What they saw was a 10 km long (now believed to be somewhat shorter than that) road/oval combination. The front straight was enormous, close to 100 meters wide. And it was necessary, as the cars went by twice in the course of a lap. A full lap would start on the driver's left side of the front straight, then went down to the Curva Grande and on to the road circuit. After having passed under one of the banked turns on the back part of the circuit, the cars returned after having negotiated a semicircular Parabolica corner, somewhat north of the current one. They were now driving down the right side of the front straight, and just past the pits, entered the first of the two 180° wide banked curves, one of which passes over the road course using a small bridge. The cars exited the second banked corner on the left side of the front straight, thus completing a lap.

Three weeks after the grand opening, the Italian Grand Prix was held. It was won by Pietro Bordino, driving a Fiat 804. Bordino also recorded the fastest lap, at 4:05.0. Another, less positive Monza custom was started that weekend, when German driver Gregor Kuhn was killed, after he lost control and crashed into some trees.

CurrentEdit

Monza2000

The current circuit, which has been used since 2000, features the Road Course layout without using the banked oval. The 5.8 km circuit is the fastest on the current calendar in terms of average speed.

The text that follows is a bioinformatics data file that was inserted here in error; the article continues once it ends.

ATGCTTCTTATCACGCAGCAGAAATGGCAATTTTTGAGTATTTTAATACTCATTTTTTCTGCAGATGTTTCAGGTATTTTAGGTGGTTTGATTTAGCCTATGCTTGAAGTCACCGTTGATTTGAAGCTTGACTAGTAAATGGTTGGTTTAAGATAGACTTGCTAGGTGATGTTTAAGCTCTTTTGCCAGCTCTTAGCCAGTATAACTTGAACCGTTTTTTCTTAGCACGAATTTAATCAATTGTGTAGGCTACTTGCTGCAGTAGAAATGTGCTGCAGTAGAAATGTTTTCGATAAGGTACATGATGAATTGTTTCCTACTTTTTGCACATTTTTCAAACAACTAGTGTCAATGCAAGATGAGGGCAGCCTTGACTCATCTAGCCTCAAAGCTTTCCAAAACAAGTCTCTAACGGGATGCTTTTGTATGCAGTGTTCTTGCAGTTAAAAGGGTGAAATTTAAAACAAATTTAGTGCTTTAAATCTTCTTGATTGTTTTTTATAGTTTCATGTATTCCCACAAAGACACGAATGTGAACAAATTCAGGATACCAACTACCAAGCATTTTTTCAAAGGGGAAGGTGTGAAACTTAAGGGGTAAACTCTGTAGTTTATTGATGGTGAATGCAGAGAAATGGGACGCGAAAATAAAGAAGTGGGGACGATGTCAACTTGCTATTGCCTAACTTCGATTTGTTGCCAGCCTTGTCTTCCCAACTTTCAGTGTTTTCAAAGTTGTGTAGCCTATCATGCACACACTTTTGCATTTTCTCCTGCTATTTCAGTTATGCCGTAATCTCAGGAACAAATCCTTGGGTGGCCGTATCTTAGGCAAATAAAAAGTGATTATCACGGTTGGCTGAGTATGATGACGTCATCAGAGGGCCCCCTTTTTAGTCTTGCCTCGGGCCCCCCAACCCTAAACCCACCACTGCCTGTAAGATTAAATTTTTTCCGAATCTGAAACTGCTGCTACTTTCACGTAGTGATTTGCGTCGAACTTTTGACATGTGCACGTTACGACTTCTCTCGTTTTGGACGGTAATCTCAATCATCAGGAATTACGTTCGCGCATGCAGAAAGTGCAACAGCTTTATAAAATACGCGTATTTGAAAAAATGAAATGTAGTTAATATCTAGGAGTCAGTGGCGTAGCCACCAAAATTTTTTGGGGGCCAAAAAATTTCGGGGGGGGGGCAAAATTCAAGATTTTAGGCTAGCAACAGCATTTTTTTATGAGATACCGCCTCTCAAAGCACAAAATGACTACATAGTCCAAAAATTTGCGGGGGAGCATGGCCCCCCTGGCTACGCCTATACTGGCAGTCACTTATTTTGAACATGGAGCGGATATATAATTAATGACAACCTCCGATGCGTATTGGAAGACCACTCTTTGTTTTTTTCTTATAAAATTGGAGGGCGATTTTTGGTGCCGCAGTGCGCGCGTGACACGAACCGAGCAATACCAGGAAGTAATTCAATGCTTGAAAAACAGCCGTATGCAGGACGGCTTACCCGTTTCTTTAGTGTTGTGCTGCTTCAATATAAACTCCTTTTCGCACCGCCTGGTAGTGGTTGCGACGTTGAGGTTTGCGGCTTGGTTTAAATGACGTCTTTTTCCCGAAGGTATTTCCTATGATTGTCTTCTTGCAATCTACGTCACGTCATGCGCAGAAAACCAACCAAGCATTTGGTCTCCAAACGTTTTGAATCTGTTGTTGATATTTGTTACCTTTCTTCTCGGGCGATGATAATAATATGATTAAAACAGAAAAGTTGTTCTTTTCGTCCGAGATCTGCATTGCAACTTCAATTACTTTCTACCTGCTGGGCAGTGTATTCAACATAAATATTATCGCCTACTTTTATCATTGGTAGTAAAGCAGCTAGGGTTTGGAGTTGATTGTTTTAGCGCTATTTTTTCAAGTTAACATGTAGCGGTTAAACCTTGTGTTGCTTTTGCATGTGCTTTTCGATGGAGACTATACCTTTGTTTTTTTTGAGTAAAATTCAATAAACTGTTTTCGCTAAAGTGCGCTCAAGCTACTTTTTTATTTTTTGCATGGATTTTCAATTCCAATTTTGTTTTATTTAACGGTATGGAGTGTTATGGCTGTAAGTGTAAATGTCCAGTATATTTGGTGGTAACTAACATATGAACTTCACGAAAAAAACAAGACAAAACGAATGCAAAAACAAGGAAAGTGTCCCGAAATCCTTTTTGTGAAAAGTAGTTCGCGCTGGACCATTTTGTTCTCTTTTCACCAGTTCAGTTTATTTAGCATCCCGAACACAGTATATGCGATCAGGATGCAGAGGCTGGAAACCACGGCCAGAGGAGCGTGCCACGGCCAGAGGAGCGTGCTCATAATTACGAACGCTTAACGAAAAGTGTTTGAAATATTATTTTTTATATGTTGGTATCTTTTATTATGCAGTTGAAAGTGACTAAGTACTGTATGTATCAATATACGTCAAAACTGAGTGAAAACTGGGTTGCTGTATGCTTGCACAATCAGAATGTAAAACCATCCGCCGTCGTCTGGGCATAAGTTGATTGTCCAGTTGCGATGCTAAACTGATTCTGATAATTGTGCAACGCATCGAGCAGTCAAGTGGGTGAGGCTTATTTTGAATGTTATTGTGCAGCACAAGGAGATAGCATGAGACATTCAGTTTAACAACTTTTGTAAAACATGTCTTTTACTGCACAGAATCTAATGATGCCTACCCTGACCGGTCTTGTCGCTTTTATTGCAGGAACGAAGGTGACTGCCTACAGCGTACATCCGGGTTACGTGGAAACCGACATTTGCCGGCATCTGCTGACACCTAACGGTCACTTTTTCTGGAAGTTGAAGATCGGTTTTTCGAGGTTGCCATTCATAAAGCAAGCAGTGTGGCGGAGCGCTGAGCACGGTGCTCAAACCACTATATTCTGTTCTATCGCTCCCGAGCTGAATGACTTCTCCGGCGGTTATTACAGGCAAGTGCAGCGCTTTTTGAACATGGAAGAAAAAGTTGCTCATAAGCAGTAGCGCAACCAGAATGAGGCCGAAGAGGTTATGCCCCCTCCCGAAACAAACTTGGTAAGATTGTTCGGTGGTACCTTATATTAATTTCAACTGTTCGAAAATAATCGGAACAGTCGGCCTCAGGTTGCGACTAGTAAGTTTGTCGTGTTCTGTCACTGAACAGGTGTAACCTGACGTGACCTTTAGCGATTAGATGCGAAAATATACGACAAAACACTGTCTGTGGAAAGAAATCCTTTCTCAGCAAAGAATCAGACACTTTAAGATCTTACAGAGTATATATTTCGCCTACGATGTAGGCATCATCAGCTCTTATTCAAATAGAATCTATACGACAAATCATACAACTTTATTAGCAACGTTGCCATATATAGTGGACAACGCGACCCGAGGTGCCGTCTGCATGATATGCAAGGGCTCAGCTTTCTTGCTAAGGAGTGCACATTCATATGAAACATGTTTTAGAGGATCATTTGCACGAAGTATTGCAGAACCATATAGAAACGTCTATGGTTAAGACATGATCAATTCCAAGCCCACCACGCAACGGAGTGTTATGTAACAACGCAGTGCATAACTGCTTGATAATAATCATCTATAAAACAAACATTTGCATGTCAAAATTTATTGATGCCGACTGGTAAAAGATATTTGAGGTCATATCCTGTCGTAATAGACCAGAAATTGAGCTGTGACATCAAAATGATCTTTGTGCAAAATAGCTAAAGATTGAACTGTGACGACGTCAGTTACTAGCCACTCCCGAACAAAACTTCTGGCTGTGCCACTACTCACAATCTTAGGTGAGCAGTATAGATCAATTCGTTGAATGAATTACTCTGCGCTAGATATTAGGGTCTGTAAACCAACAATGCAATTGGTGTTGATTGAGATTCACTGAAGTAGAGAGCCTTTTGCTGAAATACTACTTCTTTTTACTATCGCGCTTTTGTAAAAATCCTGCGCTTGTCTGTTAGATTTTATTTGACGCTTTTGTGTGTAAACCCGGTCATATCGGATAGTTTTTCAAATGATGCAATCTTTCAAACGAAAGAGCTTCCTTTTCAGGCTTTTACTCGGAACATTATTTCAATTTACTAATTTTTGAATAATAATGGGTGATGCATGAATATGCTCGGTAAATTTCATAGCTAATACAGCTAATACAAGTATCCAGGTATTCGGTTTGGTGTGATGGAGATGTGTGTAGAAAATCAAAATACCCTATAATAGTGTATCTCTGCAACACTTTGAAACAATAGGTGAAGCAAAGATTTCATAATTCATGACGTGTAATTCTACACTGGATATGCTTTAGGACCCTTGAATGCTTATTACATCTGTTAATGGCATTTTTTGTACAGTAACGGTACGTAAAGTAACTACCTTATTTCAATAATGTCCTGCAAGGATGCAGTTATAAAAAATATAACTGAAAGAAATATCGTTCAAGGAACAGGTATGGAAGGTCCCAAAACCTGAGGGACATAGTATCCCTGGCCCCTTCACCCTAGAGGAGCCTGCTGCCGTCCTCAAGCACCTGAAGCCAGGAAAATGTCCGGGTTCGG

The circuit starts with a long run from the start/finish line to Variante del Rettifilo, a slow right-left-right chicane, which leads directly into Curva Grande, a long, fast right hand sweeping corner taken at up to 210 mph. Braking for Variante del Roggia is tricky in the shadows of the bridge and trees, and this left-right chicane requires accurate braking. Out of Roggia is a short run to the double-right-hand Curva di Lesmo, a tricky double corner which requires the use of all of the track. A good exit from the second Lesmo corner is necessary to maximise speed down the bumpy straight leading to Variante Ascari. In 2011, this straight was the first of two DRS zones on the Monza circuit. Ascari is a fast left-right-left chicane where all the run-off is used on exit. This leads to a long straight and a tricky braking point for Curva de Parabolica a parabolic 180° corner with gravel on the outside. A good exit is essential to help with the run to the start-finish line.